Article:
For any business, a cash reserve is a great thing to have on hand: It can act as a backstop should your company go through a rough season. To start building one up, the following strategies are key.
Set a Target
Before you begin building a cash reserve, it will behoove you to set a target amount. There’s no one-size-fits-all answer to the question of how much cash to have on hand, but a good goal is to build up enough money to cover your business’s operations for three to six months.
Create a Dedicated Account
Setting up a separate banking account for the cash reserve is helpful for multiple reasons. It’ll make it easy for you to track your progress. And if you’re the impulsive type, having the money in a separate account may make it harder for you to break into the funds for unnecessary purchases.
Identify and Cut Unnecessary Expenses
For many businesses, building up a cash reserve becomes much easier once they cut out unnecessary expenses. Take a detailed look at where your business is spending money, and ask if each expenditure can be eliminated or reduced. Unused subscriptions, bloated utility bills, and redundant equipment or vehicles are common areas in which businesses bleed money. The funds from everything you cut or sell off can be redirected toward your cash reserve.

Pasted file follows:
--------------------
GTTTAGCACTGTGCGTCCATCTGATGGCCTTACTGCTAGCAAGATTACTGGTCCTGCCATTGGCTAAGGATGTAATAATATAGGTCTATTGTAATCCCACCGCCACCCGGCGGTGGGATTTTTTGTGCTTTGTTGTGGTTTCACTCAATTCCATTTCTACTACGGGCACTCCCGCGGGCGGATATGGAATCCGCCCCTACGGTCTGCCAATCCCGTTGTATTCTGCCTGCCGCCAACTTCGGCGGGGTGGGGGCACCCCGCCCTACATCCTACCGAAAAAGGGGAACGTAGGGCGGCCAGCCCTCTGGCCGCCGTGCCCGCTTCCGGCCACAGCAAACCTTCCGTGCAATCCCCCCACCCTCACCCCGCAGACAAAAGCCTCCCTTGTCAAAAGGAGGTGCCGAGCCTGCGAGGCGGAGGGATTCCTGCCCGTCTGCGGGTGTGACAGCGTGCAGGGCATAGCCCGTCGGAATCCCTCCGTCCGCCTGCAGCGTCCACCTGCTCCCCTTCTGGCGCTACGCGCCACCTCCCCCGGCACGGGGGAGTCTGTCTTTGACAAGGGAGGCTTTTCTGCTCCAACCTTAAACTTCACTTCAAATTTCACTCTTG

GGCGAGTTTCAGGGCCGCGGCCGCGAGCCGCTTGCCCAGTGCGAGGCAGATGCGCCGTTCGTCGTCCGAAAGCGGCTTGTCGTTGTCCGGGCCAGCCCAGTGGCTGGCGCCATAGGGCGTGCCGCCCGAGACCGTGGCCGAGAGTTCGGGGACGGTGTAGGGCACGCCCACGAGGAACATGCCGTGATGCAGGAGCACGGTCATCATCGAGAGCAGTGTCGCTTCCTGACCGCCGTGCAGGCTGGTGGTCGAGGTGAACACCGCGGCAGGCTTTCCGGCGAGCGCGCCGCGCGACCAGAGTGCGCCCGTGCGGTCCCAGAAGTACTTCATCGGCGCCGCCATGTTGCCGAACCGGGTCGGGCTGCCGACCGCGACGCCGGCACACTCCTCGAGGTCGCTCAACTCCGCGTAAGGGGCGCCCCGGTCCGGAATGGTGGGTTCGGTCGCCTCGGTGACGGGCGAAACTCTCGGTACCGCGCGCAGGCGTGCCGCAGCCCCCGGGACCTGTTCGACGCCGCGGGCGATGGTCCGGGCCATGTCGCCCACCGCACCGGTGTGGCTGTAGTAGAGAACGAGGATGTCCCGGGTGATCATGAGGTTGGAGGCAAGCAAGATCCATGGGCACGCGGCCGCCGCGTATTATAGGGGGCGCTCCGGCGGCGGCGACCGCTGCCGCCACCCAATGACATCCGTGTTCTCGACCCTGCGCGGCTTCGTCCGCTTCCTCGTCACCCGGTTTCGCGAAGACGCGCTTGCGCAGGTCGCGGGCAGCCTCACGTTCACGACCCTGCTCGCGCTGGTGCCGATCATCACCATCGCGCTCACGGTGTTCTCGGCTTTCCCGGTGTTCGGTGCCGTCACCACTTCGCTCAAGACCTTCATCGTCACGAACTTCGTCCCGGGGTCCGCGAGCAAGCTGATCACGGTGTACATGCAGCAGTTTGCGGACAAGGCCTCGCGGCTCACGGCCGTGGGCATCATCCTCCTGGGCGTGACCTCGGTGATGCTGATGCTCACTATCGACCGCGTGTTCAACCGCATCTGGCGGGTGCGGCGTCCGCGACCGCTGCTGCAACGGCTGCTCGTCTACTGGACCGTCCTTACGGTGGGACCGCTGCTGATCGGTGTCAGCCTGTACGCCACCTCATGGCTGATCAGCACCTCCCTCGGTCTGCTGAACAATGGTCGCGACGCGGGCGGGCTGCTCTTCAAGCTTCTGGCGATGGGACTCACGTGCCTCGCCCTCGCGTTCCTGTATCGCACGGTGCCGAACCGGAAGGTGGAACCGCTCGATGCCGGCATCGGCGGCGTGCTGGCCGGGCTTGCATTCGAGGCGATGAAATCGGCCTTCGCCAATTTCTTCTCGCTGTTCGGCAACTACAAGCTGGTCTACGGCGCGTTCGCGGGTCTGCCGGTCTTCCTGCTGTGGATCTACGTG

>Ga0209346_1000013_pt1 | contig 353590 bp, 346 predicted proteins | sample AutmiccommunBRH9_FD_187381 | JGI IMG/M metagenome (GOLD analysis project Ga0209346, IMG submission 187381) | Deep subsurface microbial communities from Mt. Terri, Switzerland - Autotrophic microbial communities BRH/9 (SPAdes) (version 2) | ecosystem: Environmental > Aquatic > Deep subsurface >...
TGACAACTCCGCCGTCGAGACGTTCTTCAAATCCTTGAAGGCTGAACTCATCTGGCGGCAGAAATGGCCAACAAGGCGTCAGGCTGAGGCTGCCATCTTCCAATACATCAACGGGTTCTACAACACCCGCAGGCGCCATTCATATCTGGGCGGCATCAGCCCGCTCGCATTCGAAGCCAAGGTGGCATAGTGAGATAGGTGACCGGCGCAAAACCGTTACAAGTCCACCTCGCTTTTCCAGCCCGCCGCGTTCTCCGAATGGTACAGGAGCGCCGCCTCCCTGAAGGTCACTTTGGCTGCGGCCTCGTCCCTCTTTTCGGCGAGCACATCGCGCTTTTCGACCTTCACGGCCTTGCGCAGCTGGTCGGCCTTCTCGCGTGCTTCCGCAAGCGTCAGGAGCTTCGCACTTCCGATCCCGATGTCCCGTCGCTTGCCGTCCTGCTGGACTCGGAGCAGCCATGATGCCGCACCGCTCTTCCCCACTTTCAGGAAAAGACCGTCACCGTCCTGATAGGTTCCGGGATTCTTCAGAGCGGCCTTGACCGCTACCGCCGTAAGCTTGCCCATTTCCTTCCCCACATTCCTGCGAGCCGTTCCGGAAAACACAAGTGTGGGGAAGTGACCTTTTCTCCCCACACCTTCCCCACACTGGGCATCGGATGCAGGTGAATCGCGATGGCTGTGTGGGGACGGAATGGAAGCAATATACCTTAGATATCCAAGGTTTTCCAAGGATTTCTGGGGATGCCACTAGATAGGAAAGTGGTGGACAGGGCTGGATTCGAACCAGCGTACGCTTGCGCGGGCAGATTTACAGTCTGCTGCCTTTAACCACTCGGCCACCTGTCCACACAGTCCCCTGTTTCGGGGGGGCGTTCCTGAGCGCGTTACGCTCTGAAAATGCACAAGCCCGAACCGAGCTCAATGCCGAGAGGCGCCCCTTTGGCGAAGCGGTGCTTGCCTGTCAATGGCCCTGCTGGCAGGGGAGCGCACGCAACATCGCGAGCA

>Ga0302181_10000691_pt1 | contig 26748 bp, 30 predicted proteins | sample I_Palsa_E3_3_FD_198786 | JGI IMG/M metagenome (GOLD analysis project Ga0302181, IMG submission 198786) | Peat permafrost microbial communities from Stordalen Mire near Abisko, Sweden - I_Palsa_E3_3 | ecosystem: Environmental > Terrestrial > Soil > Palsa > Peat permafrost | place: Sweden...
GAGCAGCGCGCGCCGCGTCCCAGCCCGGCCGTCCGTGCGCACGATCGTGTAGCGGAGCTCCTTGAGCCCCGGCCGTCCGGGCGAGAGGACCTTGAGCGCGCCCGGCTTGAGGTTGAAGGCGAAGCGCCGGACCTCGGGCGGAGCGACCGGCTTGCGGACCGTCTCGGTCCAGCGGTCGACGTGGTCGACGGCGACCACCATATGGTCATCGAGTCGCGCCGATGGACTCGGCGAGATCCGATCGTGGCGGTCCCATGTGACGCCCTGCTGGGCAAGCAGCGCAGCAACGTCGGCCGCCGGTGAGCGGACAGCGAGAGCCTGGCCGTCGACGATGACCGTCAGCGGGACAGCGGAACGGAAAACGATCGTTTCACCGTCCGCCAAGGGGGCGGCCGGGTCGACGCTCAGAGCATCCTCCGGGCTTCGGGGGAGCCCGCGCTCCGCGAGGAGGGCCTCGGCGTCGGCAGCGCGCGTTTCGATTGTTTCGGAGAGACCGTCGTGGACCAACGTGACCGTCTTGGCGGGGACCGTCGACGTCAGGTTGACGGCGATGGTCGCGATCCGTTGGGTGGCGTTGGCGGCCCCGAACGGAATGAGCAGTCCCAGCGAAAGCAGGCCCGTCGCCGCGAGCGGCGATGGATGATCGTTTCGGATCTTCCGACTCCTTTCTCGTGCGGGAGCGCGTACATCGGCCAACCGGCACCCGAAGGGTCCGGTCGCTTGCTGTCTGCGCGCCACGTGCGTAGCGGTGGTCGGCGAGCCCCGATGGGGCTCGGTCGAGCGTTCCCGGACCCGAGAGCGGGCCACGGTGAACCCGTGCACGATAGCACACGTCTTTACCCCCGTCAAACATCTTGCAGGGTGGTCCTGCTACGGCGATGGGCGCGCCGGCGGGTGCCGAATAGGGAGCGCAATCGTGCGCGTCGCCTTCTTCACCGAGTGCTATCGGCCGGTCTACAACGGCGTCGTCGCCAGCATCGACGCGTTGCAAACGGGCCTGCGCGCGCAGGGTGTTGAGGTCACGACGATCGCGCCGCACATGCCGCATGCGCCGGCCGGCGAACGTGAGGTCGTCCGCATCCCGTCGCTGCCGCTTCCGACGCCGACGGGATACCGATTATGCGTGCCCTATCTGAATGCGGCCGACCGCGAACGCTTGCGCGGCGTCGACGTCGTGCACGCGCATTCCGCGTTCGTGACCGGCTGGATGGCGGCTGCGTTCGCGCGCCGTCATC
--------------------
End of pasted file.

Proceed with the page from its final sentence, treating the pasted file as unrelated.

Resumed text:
Allocate a Percentage of Profits
Redirecting freed-up money from your expense reductions likely won’t be enough on its own to create a cash reserve. Therefore, it’s helpful to set aside a set percentage of your profits and deposit it into your cash reserve. As your business’s circumstances shift, you can increase or decrease this percentage, but it’s critical to make significant, recurring deposits.
Maintain the Reserve
After you’ve reached your cash reserve goal, revisit it periodically. For instance, if your business’s operating expenses go up, you may want to boost your cash reserves accordingly.
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